At Talkspace, Start-Up Culture Collides With Mental Health Concerns

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Signing up with Talkspace is quick. Users create an account, fill out a questionnaire, and get a choice of therapists, who work for the platform as independent contractors. Those who sign up for the “Unlimited Messaging Therapy Plus” plan, at $260 a month, can send a therapist messages at any time and are promised daily responses. Higher-priced subscription tiers offer “live sessions” of 30 minutes. While users can send messages by text, audio and video, Talkspace is known popularly as a platform for texting.

The company was founded in 2011 by Oren and Roni Frank, an Israeli couple who felt inspired after their relationship was “saved” by marriage counseling. Mr. Frank had a background in marketing, and Ms. Frank was a software developer.

Ms. Frank is the company’s head of clinical services; as of Aug. 6, her LinkedIn page said she had a master’s degree in psychoanalysis and psychotherapy from the New York Graduate School of Psychoanalysis, but she never completed the program. The degree claim was deleted after an inquiry from The Times. Mr. Reilly said Ms. Frank “studied for an M.A. but left her program before completion to launch Talkspace. Her LinkedIn profile was created while she was studying, the inadvertent error was corrected as soon as the NYT brought this to our attention.”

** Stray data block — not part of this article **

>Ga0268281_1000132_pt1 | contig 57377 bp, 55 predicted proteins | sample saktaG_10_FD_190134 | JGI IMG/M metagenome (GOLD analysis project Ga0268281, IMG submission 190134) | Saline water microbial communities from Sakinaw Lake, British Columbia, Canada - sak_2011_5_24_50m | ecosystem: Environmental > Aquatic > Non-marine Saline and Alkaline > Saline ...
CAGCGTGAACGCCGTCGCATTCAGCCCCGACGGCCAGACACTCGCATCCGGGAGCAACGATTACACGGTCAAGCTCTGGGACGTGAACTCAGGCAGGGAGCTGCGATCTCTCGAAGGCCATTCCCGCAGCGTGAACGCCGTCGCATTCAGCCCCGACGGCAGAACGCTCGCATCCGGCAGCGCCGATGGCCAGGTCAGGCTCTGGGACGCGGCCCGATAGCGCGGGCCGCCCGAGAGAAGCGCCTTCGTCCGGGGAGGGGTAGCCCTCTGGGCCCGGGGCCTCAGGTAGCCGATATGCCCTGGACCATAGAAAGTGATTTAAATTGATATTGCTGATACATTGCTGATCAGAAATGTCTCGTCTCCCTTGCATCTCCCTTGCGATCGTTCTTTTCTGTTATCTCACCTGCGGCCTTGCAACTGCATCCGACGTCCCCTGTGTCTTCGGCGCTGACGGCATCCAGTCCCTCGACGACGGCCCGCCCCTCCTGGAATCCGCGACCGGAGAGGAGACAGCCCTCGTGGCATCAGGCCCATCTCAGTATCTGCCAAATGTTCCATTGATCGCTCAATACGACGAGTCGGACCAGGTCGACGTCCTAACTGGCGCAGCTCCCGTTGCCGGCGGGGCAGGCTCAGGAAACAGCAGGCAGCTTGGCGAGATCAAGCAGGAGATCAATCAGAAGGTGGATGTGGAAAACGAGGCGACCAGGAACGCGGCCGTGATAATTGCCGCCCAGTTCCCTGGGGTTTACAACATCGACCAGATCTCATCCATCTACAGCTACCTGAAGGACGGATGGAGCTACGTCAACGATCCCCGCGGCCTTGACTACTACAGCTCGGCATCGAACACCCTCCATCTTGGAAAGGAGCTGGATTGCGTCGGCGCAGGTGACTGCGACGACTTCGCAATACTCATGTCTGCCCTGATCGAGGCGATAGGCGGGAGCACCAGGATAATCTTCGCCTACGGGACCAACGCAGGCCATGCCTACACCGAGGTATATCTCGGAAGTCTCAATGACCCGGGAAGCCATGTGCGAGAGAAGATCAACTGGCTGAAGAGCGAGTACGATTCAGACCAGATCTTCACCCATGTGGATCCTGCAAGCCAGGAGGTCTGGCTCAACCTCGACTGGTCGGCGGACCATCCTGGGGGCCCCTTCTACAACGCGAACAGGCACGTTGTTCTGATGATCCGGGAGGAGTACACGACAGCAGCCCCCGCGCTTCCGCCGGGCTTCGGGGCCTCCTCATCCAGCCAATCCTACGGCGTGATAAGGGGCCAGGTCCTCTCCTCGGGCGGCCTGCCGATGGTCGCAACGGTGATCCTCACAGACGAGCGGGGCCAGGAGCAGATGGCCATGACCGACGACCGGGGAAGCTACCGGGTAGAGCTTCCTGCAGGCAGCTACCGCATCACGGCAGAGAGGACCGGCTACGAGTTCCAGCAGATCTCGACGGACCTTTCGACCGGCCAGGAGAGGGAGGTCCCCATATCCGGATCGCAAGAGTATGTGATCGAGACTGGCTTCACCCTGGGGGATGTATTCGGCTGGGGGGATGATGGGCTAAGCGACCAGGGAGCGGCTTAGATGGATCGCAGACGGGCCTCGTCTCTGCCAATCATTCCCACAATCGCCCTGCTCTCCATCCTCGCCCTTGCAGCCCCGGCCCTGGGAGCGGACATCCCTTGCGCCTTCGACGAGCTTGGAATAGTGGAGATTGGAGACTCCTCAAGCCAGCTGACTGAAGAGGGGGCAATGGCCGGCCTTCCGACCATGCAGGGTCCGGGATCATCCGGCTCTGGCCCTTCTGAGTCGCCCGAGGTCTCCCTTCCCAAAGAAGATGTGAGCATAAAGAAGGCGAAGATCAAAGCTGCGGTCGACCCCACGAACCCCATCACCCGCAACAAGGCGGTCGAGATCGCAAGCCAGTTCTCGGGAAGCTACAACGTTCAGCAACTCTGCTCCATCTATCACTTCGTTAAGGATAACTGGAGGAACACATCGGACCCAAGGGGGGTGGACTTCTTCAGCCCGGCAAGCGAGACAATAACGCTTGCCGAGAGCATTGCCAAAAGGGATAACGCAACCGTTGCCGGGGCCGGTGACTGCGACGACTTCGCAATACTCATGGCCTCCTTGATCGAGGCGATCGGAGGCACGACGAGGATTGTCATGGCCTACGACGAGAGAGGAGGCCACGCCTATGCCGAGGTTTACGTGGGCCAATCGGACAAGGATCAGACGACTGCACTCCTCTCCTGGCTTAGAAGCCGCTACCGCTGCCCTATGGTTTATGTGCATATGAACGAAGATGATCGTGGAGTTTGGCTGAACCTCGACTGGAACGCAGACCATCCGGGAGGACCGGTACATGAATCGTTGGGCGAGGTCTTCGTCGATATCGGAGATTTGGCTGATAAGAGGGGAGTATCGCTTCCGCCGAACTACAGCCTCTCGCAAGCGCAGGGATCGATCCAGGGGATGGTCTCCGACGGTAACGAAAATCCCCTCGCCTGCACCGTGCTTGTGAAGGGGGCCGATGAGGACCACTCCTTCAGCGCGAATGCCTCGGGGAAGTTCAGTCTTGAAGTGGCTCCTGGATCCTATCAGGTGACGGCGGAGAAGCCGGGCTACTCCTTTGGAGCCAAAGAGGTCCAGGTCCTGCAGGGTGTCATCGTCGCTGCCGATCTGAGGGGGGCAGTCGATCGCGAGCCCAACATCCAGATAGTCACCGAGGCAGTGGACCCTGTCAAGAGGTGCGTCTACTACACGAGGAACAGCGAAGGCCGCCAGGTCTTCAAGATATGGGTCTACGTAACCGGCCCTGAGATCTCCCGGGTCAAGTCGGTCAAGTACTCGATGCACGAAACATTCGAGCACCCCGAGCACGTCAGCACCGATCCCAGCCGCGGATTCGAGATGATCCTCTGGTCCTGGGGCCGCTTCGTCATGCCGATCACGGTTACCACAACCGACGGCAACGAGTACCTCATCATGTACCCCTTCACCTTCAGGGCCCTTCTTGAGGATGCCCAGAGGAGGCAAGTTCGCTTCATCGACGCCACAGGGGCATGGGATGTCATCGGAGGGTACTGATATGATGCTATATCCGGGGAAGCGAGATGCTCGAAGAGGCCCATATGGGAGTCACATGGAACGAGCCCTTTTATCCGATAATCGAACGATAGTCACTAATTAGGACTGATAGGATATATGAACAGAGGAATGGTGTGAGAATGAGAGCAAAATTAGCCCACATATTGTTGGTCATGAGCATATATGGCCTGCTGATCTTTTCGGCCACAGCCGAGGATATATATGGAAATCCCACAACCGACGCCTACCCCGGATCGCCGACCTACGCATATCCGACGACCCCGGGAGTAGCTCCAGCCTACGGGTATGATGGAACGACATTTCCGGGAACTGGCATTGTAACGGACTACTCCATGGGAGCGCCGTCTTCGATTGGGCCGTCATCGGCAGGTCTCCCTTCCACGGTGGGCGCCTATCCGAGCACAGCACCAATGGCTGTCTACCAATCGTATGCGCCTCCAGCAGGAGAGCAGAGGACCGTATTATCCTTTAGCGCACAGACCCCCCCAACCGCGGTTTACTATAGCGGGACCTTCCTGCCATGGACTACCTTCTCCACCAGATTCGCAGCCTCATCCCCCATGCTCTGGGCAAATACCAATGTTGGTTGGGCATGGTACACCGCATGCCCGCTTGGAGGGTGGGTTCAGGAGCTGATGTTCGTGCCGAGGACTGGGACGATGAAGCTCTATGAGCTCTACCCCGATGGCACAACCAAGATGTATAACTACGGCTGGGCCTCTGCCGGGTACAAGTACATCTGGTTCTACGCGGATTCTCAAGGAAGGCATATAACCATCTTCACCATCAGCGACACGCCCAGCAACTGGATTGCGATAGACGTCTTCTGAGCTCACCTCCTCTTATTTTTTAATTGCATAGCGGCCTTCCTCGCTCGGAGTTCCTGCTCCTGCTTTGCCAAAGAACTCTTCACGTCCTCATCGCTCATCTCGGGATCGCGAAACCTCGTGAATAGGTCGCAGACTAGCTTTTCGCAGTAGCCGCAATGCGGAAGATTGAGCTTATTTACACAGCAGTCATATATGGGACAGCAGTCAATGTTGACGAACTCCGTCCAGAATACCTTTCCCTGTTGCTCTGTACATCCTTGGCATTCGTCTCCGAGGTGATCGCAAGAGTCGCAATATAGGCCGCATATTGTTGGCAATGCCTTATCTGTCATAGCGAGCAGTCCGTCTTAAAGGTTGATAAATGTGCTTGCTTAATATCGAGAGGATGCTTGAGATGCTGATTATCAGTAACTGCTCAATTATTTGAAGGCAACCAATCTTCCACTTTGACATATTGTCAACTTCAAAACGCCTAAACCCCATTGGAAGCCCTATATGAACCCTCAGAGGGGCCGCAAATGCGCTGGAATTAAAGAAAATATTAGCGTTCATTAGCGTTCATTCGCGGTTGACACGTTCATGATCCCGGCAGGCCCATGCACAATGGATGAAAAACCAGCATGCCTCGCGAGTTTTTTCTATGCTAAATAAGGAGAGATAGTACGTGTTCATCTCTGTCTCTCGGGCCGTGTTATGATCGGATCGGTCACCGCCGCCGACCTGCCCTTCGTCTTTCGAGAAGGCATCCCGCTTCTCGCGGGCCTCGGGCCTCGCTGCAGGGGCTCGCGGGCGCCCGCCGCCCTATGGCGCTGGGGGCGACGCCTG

The app launched in 2014 to positive press but lukewarm customer reviews, with ratings of about three stars out of five on both the Google and Apple app stores, according to a Times analysis. Users complained about glitchy software and unresponsive therapists.

In 2015 and 2016, according to four former employees, the company sought to improve its ratings: It asked workers to write positive reviews. One employee said that Talkspace’s head of marketing at the time asked him to compile 100 fake reviews in a Google spreadsheet, so that employees could submit them to app stores.

Mr. Lori said that Talkspace gave employees “burner” phones to help evade the app stores’ techniques for detecting false reviews. “They said, ‘Don’t do it here. Do it at home. Give us five-star ratings because we have too many bad reviews,’” Mr. Lori said.

Mr. Reilly, the Talkspace lawyer, disputed this account, saying that employees were free to write reviews any way they liked. “We alerted employees if they were to leave a review, to do it from their personal phones — not from the Talkspace office network, as that would cause issues with the app store,” Mr. Reilly said in an emailed statement. “To be clear: We have never used fake identities or encouraged anybody to do so; there is no event involving ‘burner’ phones, and the idea in and of itself is nonsensical relative to the large number of reviews outstanding.”

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